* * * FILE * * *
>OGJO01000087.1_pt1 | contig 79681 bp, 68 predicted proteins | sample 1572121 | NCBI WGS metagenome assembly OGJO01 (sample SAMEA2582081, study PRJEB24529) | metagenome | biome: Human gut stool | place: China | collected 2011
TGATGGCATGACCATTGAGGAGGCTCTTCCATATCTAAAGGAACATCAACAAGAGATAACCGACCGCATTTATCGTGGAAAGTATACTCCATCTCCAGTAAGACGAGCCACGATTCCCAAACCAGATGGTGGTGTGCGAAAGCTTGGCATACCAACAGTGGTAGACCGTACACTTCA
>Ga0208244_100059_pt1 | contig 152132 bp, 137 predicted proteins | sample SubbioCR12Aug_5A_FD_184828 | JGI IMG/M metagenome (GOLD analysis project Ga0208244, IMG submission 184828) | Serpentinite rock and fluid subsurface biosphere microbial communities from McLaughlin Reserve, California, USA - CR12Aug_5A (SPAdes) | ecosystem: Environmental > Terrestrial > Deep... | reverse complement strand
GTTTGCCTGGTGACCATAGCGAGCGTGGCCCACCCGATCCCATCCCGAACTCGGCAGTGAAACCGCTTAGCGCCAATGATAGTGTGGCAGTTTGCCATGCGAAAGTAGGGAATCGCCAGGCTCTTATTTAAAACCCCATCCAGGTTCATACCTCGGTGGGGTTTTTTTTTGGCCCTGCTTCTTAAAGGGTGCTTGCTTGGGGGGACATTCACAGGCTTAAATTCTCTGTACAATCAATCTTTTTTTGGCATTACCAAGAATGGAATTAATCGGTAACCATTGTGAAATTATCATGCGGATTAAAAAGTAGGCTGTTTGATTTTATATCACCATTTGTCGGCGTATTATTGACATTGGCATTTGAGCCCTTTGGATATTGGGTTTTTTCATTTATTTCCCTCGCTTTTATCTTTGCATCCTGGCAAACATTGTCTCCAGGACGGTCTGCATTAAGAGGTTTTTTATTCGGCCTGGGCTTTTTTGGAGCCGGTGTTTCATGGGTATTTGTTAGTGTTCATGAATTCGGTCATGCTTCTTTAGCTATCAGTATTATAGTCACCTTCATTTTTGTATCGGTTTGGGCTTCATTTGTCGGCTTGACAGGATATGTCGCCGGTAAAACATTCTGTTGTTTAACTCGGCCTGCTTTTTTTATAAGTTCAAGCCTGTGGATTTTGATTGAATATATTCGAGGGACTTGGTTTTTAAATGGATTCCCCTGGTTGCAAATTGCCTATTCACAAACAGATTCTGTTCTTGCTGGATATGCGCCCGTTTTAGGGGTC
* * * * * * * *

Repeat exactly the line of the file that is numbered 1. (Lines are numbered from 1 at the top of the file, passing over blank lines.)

>OGJO01000087.1_pt1 | contig 79681 bp, 68 predicted proteins | sample 1572121 | NCBI WGS metagenome assembly OGJO01 (sample SAMEA2582081, study PRJEB24529) | metagenome | biome: Human gut stool | place: China | collected 2011